Although linked files are located external to the ELN platform, an archive of all the data associated with a notebook should include a record of the server address of the linked file plus evidence of whether the server location is still accurate for the file at the time of archiving. One mechanism to assure that the file associated with an ELN entry is valid is to generate a checksum using common algorithms like MD5 or SHA-1 that would be stored with the file location. Ideally, the ELN platform would manage this checksum generation. In addition, it would be beneficial for the ELN platform to perform periodic link checking even before archiving is done to assure the continued presence of the remote file.

DoIT AT LTDE - Blog 100x100 Icons-094. Metadata

This is information about the provenance of an ELN page/entry and includes things such as date and time, name of the individual creating/editing, the version history of attached data files, etc.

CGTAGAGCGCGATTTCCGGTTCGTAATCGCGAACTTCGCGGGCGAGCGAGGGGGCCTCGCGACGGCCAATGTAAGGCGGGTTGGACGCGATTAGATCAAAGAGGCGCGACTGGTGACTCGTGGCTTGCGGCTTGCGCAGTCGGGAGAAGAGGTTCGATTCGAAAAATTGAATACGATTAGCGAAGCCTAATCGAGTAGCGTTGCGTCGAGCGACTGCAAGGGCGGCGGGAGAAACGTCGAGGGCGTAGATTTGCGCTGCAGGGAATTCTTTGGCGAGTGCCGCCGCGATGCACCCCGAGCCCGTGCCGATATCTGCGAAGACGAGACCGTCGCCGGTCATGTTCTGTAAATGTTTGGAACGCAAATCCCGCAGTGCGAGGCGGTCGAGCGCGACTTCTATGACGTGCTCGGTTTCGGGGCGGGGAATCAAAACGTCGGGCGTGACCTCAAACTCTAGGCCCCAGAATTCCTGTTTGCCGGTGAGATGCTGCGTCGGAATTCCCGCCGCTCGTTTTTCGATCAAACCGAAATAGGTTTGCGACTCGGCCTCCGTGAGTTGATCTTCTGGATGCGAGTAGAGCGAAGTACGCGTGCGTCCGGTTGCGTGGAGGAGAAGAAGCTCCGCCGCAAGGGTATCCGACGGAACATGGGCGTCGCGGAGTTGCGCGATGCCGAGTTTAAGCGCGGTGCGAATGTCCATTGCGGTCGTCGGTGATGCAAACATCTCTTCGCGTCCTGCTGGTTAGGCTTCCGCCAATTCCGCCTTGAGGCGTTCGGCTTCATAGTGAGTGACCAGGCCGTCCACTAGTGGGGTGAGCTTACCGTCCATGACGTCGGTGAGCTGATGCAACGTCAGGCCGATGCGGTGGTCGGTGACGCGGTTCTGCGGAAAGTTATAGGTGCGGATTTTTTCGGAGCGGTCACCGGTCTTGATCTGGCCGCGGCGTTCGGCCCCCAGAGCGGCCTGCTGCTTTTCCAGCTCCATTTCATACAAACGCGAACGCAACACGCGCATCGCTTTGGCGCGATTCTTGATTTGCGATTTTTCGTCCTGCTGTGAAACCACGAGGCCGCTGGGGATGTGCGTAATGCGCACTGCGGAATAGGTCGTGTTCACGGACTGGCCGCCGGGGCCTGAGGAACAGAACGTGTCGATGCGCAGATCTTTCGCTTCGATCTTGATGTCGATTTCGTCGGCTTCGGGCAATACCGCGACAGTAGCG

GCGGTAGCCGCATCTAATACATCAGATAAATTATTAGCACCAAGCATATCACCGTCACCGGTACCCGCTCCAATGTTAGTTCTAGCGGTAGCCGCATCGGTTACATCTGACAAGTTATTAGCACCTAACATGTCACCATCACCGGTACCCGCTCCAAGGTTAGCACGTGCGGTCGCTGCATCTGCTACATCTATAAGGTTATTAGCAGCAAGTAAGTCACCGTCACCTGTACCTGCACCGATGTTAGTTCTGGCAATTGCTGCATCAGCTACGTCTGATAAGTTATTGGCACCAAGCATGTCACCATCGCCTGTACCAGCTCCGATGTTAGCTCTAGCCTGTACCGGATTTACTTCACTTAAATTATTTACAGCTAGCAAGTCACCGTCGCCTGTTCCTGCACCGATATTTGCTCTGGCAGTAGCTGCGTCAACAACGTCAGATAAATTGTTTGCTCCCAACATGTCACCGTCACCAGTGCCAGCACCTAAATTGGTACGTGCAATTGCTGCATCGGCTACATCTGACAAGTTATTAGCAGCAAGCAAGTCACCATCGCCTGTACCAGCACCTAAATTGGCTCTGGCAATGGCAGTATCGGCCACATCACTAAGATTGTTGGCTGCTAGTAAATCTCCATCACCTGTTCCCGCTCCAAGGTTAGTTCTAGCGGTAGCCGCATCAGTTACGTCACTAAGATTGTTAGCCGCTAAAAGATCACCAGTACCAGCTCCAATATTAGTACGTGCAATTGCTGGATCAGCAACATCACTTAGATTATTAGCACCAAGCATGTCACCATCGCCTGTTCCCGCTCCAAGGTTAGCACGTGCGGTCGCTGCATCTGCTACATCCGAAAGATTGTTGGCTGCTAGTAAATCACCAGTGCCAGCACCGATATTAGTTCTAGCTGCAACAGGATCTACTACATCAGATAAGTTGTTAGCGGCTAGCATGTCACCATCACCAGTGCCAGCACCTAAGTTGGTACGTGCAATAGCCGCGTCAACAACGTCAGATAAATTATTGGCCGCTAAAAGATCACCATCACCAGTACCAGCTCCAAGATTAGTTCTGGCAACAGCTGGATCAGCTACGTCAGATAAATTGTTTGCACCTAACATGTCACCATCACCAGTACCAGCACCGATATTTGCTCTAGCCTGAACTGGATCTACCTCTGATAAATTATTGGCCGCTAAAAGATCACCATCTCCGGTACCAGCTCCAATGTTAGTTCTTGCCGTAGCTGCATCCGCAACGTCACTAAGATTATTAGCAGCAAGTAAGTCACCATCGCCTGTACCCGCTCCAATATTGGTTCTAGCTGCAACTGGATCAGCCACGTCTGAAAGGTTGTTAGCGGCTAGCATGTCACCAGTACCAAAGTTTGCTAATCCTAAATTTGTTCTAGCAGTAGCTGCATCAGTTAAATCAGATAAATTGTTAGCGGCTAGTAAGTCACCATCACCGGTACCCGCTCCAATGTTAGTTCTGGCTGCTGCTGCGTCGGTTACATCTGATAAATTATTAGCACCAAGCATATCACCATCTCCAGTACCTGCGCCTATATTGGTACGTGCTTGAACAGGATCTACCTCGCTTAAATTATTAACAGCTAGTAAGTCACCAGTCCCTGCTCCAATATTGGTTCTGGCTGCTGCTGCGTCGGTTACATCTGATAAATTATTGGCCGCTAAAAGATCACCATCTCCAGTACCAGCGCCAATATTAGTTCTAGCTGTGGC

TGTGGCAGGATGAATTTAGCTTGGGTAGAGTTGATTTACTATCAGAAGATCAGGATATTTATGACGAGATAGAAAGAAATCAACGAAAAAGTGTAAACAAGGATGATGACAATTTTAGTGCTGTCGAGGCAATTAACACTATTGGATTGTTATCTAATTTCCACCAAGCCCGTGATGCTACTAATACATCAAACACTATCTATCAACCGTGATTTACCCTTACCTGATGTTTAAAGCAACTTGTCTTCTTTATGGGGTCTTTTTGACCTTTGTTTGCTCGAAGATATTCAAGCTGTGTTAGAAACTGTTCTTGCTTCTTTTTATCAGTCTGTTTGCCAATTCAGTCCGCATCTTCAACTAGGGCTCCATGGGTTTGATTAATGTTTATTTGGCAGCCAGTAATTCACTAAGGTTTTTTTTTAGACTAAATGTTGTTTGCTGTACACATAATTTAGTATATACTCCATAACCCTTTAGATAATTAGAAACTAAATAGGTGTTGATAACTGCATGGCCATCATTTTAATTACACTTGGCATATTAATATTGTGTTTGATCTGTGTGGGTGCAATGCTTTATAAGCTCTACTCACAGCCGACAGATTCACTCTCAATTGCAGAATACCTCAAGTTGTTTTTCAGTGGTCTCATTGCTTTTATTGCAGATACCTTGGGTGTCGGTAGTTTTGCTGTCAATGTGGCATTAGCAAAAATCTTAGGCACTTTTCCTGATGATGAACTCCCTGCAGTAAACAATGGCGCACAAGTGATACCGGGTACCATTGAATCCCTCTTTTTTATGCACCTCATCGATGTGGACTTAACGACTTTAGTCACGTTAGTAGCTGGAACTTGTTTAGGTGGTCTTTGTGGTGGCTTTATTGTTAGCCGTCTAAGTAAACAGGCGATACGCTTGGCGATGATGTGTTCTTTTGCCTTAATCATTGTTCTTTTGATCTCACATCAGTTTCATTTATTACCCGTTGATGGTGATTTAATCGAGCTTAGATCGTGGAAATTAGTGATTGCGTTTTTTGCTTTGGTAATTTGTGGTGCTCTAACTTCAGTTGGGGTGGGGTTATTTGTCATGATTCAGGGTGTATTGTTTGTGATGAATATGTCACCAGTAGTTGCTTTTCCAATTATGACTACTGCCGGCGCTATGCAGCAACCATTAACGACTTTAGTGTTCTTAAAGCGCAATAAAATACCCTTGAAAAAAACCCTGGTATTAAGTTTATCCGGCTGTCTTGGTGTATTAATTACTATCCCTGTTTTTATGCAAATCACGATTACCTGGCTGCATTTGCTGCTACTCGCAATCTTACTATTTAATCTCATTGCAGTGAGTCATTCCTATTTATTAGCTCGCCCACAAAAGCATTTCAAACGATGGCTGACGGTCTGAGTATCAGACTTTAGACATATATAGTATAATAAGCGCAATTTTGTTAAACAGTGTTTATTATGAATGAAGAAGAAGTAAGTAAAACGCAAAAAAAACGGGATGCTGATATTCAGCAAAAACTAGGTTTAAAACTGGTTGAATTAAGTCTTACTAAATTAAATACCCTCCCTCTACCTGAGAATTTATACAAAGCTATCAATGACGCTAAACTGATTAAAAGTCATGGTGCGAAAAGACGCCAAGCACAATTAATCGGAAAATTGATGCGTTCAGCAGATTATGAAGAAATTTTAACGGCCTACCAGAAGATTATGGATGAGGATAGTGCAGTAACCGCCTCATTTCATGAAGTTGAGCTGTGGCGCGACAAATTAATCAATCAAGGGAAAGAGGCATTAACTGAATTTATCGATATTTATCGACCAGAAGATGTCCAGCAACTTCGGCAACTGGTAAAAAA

What needs to be preserved?

Provenance information that is viewable in the ELN interface should be included in archives of the ELN pages. More detailed metadata is contained in log files collected on the database and application servers of the ELN platform and some components of this information that provide evidence of user access and actions may also need to be preserved in an ELN archive.

Tools: Interview with Mark Igra, LabKey Server

Earlier this year, I spoke with Mark Igra, a partner at LabKey Software, and learned more about how LabKey Server works and how it’s used by researchers.

Q: What types of research is LabKey Server suited for?